The ‘Albularyo’ and the Bible’s Herbalism
Those of us who were born and raised in the countryside have probably experienced being treated by an ‘albularyo’ from a simple fever to a more serious ailment. The practice of ‘albularyo’ still persist today despite the advance in science and medicine. The term ‘albularyo’ is derived from the Spanish herbolario or herbalist. An herbalist is a person or a therapist who heals by the use of herbs. Most of them implore the supernatural beings like the spirits or the anito, to aid their healing sessions.
Long before the Spanish colonization, natives of the archipelago trust in the supernatural power of the babaylans and catalonans. They were the spiritual leaders of the balangays (barangays). This position was usually held by a female but a male could also serve as one, but he has to act and dress as a female. The babaylan led the balangays in all rituals, and communicate with spirits in nature, aiding them in healing the sick and protecting the villagers against curses.
This explains the persistence of the belief in the albularyos: it is deeply rooted in folklore and folk medicine and the efficacy of the herbs used in healing.
Herbalism in the Bible
Herbalism is the knowledge of herbs and plants and using them as medicine. There are several instances in the Old Testament where herbs are mentioned, like Gen. 37:25; Exo. 30:23-24; Psa. 45:8; Prov. 7:17. In the New Testament, there was a medical doctor who lived not may years after Christ. He was well-known in Christian circles, he is no other than Luke, the physician. (Read: Luke, the Evangelist, Physician, Historian and Close Companion)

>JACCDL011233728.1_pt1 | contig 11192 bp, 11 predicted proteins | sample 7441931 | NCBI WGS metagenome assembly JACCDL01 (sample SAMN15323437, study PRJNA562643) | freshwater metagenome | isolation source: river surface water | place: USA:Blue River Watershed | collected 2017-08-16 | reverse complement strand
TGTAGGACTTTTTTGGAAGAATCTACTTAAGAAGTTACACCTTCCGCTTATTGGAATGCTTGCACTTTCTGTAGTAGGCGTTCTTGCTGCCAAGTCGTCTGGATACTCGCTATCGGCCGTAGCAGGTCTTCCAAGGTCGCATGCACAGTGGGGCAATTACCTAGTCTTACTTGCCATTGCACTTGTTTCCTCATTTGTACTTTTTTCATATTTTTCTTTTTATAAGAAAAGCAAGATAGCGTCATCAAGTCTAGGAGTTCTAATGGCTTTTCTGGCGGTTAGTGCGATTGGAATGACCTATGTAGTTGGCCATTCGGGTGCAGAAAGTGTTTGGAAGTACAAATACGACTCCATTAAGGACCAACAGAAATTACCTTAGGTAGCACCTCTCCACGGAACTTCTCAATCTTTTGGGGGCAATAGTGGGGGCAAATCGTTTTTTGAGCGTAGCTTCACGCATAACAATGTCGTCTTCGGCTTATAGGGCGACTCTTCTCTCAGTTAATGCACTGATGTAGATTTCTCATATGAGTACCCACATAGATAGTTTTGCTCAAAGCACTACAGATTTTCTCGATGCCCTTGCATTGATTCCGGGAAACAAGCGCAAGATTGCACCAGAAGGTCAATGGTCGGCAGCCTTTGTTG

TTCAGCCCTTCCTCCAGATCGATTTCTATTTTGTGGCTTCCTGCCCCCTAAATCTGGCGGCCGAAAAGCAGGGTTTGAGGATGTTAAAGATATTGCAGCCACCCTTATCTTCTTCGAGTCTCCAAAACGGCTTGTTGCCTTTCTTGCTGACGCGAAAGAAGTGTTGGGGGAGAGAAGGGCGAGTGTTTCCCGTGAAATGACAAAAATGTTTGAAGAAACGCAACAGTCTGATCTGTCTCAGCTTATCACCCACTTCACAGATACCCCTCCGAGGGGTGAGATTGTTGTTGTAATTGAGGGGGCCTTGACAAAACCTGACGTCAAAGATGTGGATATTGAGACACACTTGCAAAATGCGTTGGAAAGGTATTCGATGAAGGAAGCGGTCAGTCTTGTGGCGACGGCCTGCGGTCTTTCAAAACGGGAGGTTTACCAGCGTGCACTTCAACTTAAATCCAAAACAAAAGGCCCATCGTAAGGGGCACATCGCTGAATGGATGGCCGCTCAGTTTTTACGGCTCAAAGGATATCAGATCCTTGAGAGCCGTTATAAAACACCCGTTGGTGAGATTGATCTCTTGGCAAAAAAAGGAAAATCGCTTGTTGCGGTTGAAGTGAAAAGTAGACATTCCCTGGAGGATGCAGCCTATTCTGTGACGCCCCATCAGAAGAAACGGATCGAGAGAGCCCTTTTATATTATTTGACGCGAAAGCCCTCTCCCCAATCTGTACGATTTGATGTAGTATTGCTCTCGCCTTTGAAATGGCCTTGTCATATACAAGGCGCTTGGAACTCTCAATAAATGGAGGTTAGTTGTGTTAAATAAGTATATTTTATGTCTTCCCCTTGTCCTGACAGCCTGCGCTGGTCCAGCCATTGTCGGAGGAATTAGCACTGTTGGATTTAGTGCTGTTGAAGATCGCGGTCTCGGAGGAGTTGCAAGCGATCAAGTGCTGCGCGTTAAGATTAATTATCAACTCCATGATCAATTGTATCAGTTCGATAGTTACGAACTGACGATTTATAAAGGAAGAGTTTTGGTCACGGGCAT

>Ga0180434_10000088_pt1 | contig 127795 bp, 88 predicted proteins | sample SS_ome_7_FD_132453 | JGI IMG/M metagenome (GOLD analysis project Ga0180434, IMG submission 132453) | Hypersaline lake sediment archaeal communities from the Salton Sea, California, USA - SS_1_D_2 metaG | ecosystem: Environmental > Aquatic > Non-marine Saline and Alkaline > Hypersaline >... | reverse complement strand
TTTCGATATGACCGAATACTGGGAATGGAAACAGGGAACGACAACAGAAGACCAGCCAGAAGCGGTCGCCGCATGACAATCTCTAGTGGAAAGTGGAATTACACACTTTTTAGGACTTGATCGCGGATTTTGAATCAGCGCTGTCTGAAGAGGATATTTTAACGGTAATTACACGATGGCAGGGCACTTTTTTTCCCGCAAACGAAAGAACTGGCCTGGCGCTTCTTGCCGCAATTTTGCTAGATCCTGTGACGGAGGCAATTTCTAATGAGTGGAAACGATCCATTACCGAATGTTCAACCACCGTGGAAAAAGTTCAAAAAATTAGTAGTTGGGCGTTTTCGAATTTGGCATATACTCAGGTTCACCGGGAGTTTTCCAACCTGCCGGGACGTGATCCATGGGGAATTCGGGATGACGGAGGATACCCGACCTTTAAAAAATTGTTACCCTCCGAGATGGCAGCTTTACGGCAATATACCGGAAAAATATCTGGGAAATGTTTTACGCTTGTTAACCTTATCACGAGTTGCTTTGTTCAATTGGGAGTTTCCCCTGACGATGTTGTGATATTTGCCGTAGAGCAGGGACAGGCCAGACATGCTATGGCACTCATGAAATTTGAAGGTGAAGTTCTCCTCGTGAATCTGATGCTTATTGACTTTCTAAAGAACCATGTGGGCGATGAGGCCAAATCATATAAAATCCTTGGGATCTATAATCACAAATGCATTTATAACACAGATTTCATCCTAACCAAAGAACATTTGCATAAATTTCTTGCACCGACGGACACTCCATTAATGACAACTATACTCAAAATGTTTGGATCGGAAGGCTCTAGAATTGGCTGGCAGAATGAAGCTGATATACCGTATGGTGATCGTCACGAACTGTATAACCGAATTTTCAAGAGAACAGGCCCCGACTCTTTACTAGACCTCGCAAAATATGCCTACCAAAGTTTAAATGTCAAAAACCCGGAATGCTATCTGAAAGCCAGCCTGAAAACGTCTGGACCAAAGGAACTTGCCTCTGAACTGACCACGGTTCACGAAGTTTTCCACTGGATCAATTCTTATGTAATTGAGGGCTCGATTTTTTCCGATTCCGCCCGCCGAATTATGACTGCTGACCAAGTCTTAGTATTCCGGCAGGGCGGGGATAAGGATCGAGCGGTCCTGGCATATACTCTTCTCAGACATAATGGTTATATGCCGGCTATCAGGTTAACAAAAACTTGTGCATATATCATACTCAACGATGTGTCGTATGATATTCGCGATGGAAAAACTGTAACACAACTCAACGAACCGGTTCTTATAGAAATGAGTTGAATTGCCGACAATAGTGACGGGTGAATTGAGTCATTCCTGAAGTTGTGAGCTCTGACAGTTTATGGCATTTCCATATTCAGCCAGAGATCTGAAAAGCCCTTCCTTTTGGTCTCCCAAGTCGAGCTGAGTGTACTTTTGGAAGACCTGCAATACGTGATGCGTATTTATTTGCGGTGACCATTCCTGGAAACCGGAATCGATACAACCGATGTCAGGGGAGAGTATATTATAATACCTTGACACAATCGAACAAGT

We have no record of his medical practices but we can presume that he practiced herbalism. Let us consider one passage from his gospel, a scene in the story of the Good Samaritan in Luke 10:34, “So he went to him and bandaged his wounds, pouring on oil and wine; and he set him on his own animal, brought him to an inn, and took care of him.” (NKJV) The ‘oil‘ here is olive oil used for healing the sick. Olive Oil is also mentioned in James 5:14 which further stressed its remedial and medicinal value. While ‘wine‘ was used to cleanse the wounds as in alcohol or antiseptic. At that time. oil and wine are household remedies for wounds.
So where do we draw the line?
Some have distanced themselves from the use of herbs as medicine probably because herbs has been merged with witchcraft and many occult practices. The Old Testament has a clear prohibition on such practices, “There shall not be found among you anyone who makes his son or his daughter pass through the fire, or one who practices witchcraft, or a soothsayer, or one who interprets omens, or a sorcerer, or one who conjures spells, or a medium, or a spiritist, or one who calls up the dead. For all who do these things are an abomination to the Lord, and because of these abominations the Lord your God drives them out from before you.” (Deuteronomy 18:10-12, NKJV)
James 5:14-15 says, “Is anyone among you sick? Let him call for the elders of the church, and let them pray over him, anointing him with oil in the name of the Lord. And the prayer of faith will save the sick, and the Lord will raise him up. And if he has committed sins, he will be forgiven.”(NKJV)
Here James draws the line between an acceptable and unacceptable practices. The use of oil (or herb for that matter) should be within the context of the ‘church’ and administered by the leaders or officers of the church entrusted with its spiritual interests, the elders. We know for a fact that herbs do not possess power to heal, they only serve as supplement to help the body to function well. The use of herbs accompanied by prayers can heal the sick.
MySword for Android. Riversoft Ministry, 1993.
Olive Tree Bible Software, 1998-2020.
The Philippine Islands, 1493-1898. Vols. V, VII, XII, and XVI (www.gutenberg.org)